The Gigabyte 9800 GT is the only 9800 GT in our roundup which came with NVIDIA's reference clocks. This means 600MHz for the core, 1800MHz for the memory, and 1500MHz for the shader units aka stream processors. However, the card does come with a Zalman cooler, which should keep the card running cool and give us decent overclocking potential.
This is what the Gigabyte 9800 GT comes with:-
From here on, we are entering overclocking territory. With its GPU core clocked at 700MHz, and its memory and shader units at 2000MHz and 1700MHz respectively, the Zotac is by far the most aggressively overclocked of our trio of overclocked cards. While you can't tell that just by the way it looks (especially as it sports a reference cooler), you can most certainly tell by the way it sounds. The fan is loud, sounding akin to a vacuum cleaner, and it is no doubt hard at work trying to keep the card cool. When it is plugged in, it also gives off a warm orangery glow.
This is what the Zotac GeForce 9800 GT AMP! Edition comes with:-
Next up is Palit's GeForce 9800 GT Sonic, which has its own custom dual-slot cooler. The Palit has a rather unique heatsink, which, we must caution, can be rather sharp at the edges, so handle with care. For the Palit GeForce 9800 GT Sonic, the core has been tuned to 650MHz, while the memory and shader units are at 1900MHz and 1625MHz.
And these are what we found in the Palit GeForce 9800 GT Sonic:-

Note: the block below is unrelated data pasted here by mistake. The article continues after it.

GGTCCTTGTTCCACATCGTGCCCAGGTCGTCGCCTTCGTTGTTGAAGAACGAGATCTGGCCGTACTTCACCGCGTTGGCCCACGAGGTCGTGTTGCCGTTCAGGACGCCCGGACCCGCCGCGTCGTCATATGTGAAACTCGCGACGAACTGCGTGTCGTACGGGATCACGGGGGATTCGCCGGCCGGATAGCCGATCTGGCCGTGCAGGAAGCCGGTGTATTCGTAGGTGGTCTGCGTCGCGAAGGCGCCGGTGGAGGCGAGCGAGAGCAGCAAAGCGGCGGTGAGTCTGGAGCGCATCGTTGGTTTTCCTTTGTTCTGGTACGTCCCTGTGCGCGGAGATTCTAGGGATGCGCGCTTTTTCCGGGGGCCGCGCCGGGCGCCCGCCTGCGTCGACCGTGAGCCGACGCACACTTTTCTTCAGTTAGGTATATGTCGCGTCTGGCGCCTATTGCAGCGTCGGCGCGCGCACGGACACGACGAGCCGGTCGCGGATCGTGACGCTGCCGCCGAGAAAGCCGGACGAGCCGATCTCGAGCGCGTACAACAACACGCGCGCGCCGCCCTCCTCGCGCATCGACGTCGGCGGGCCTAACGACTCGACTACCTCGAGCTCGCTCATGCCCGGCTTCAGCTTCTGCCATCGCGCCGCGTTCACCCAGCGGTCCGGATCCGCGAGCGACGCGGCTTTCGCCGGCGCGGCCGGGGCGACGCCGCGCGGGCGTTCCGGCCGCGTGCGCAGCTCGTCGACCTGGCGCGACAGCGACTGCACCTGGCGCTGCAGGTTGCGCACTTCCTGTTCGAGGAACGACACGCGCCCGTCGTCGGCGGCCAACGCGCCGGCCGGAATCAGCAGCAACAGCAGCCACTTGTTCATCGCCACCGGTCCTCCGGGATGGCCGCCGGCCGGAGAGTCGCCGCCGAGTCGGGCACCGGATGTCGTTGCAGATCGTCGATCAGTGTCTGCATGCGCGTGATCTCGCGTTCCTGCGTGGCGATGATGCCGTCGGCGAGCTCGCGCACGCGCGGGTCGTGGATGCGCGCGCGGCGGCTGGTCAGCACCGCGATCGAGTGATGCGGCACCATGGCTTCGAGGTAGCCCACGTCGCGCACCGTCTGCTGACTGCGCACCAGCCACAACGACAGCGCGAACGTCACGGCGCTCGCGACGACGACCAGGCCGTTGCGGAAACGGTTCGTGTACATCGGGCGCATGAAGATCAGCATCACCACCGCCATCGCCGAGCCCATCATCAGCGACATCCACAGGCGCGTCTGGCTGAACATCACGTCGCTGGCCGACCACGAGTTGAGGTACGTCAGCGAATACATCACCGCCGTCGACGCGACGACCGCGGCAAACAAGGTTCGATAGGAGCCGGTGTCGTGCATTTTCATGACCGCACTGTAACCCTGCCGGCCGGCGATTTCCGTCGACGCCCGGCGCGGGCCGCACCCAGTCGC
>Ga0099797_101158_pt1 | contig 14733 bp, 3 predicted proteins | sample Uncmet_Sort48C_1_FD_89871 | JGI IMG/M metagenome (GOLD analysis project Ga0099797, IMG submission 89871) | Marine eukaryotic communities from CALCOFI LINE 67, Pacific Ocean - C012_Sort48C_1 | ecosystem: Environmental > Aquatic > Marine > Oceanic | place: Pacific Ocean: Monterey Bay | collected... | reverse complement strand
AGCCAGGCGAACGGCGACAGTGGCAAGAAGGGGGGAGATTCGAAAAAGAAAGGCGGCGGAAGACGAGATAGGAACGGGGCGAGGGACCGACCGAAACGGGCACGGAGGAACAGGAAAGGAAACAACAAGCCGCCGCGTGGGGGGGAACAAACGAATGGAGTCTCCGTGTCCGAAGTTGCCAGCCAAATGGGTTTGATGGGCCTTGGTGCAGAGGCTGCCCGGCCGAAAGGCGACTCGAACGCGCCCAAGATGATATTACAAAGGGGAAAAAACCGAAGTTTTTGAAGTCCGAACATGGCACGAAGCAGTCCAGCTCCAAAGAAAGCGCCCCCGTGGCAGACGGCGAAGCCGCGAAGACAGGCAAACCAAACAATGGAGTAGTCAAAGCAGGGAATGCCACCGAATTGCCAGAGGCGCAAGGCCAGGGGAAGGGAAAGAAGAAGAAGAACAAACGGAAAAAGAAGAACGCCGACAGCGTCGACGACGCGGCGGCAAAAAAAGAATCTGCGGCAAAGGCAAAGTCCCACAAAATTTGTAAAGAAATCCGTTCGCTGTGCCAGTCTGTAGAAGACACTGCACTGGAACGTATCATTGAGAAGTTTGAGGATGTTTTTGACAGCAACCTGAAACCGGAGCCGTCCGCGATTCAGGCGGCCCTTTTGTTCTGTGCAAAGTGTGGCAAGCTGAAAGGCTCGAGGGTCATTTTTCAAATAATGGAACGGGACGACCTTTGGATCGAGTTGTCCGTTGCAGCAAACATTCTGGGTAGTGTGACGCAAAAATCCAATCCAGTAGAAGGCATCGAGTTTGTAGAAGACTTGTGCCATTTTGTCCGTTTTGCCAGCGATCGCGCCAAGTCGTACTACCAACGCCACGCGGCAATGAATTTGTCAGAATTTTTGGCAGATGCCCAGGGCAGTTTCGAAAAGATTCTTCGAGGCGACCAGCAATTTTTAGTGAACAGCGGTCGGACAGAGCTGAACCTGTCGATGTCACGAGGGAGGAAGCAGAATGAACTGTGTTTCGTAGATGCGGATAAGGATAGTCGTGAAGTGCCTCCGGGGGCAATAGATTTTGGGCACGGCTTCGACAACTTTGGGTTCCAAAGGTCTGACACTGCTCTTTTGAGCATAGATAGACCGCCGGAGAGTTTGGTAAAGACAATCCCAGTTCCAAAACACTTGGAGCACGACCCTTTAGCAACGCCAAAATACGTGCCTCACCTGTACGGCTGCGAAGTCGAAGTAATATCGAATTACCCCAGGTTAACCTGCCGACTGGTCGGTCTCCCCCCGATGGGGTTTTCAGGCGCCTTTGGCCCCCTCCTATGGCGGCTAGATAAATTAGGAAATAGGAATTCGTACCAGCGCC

Lastly, we have ASUS's EN9800GT Matrix, which belongs to a new line of graphics cards featuring some interesting twists. What we got was an early engineering sample from ASUS and it will only go on retail later this month at the earliest. It boasts a customized hybrid cooler that looks a bit like the ones found on the ATI Radeon HD 4850 and HD 4870 that spun up very loudly at boot up, though it quickly throttled down soon after.
Most importantly, the Matrix also boasts something ASUS calls the "Super Hybrid Engine" which will automatically adjust the voltage and fan speed of the card according to its load, thus saving you power while ensuring sufficient cooling. It will also come with a software utility to allow for adjustments of both clock and fan speeds, together with pre-configured user profiles like automatic overclocking during 3D applications and downclocking while in 2D/idle mode.
The Matrix comes slightly overclocked at default, with its core clocked at 612MHz, memory at 1800MHz and shaders at 1500MHz. ASUS says it can be further overclocked to 750MHz for the core, 2000MHz for the memory and 1753MHz for the shaders, if need be. We'll test it out later to see how true this is.
Since the card is not exactly retail ready at the moment, we cannot confirm the included package, but we expect it to have the usual assortment of cables.